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Microsoft's Q1 2019 earnings: $29.1 billion revenue on more cloud and gaming growth

Microsoft released its earnings report for the first quarter of its 2019 fiscal year today. The firm brought in $29.1 billion in revenue, a 19% increase over the same quarter last year which saw $24.54 billion. That can be broken up into $9.8 billion in Productivity and Business Processes, $8.6 billion in Intelligent Cloud, and $10.7 billion in More Personal Computing.

Operating income was $10 billion, showing 29% growth (28% in constant currency), and net income is $8.8 billion, which is 34% growth (32% CC). Diluted earnings per share comes out to $1.14, a 36% increase (33% CC).

Productivity and Business Processes grew by 19% (18% CC) over the same quarter last year, which is mainly driven by Office 365 and LinkedIn, which is now included in the category. Gross margin dollars grew by 18% (17% CC), operating income grew by 29% (27% CC), and operating expenses grew by 7% (8% CC) because of investments in LinkedIn, cloud engineering, and commercial sales capacity.

There are now 155 million commercial Office 365 monthly active users, and 32.5 million consumer subscribers. Office commercial products and cloud services increased by 17% (16% CC)m which can be broken up into a 12% decrease (13% CC) in on-premises offerings, and a 36% (35% CC) increase in Office 365 commercial revenue. Office consumer products and cloud services grew by 16% (17% CC).

LinkedIn grew by 33% (34% CC), showing "strong momentum across all lines of business", and LinkedIn sessions grew by 34%. Dynamics 365 grew by 51% (49% CC), while Dynamics as a whole grew by 20% (20% CC).

Next up is the Intelligent Cloud, which showed a 24% (24% CC) growth in revenue, due to server products and cloud services, which had revenue growth of 28% (28% CC). Gross margin dollars increased by 28% (27% CC), operating expenses grew by 19% (20% CC) due to investments in cloud and AI engineering, and operating income grew 37% (35% CC).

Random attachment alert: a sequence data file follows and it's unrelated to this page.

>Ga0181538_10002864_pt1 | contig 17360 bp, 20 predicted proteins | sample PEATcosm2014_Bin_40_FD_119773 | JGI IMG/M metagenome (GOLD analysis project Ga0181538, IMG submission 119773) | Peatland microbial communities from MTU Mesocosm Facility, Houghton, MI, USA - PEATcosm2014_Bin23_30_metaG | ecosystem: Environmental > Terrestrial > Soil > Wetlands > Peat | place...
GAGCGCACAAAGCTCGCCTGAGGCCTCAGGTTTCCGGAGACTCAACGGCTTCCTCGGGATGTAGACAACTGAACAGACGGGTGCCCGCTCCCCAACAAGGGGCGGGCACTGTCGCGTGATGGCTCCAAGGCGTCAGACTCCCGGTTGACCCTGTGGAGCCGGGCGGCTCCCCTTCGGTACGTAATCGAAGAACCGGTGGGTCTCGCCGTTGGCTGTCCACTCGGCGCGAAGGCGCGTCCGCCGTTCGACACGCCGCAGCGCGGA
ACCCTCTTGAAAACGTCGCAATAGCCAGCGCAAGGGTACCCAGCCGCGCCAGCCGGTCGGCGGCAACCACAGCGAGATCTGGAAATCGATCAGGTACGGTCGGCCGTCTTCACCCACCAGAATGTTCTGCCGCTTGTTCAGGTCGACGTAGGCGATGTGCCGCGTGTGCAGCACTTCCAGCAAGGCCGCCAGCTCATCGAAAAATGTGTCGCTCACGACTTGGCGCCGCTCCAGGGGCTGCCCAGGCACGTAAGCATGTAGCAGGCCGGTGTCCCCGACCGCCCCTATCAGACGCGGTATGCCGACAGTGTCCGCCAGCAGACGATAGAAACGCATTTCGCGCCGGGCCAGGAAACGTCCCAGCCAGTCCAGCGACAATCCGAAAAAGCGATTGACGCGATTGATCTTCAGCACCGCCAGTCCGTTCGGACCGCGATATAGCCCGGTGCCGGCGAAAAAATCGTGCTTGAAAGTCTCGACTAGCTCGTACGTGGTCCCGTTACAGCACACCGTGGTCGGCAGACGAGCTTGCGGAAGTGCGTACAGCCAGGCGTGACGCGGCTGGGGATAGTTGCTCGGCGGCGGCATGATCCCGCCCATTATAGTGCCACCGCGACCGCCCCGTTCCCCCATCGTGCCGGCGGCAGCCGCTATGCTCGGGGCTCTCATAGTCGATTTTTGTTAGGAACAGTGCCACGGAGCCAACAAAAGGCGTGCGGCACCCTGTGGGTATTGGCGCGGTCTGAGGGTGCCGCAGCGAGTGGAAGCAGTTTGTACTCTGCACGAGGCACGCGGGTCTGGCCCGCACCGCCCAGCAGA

Azure was once again the big growth magnet, up 76% (76% CC), while server products grew 10% (9% CC). Enterprise Mobility now has over 88 million seats, showing growth of 59%. Enterprise Services revenue grew by 6% (6% CC).

Finally, More Personal Computing covers everything else, including Surface, Windows, gaming, and so on. More Personal Computing grew by 15% (15% CC). Growth margin dollars grew 10% (10% CC), operating expenses decreased 1% (1% CC), and operating income grew 23% (23% CC).

Windows OEM revenue grew by 3% (3% CC), and that's all from Pro, which had increased revenue of 8% (8% CC). Windows OEM non-Pro revenue declined by 5% (5% CC), while Windows commercial products and cloud services revenue grew 12% (12% CC).

Surface revenue grew by 14% (14% CC). As you'll recall, this quarter last year was the first full quarter when the fifth-generation Surface Pro and the Surface Laptop were available, replacing the somewhat stale Surface Pro 4.

There was once again quite a bit of growth from gaming. Revenue increased by 44% (45% CC), while Xbox software and services revenue increased by 36% (36% CC) due to third-party games. Perhaps most impressive is that Xbox hardware grew by an incredible 94% (96% CC). because of a low year last year. Again, it's worthwhile to compare this quarter to last year's hardware releases, as the Xbox One X arrived last November. Xbox Live users also grew by 8% to 57 million, and that includes on Xbox One, Windows 10, iOS, Android, and any other platform that it's available on.

Finally, search advertising revenue grew by 17% (17% CC), and that doesn't include traffic acquisition costs.

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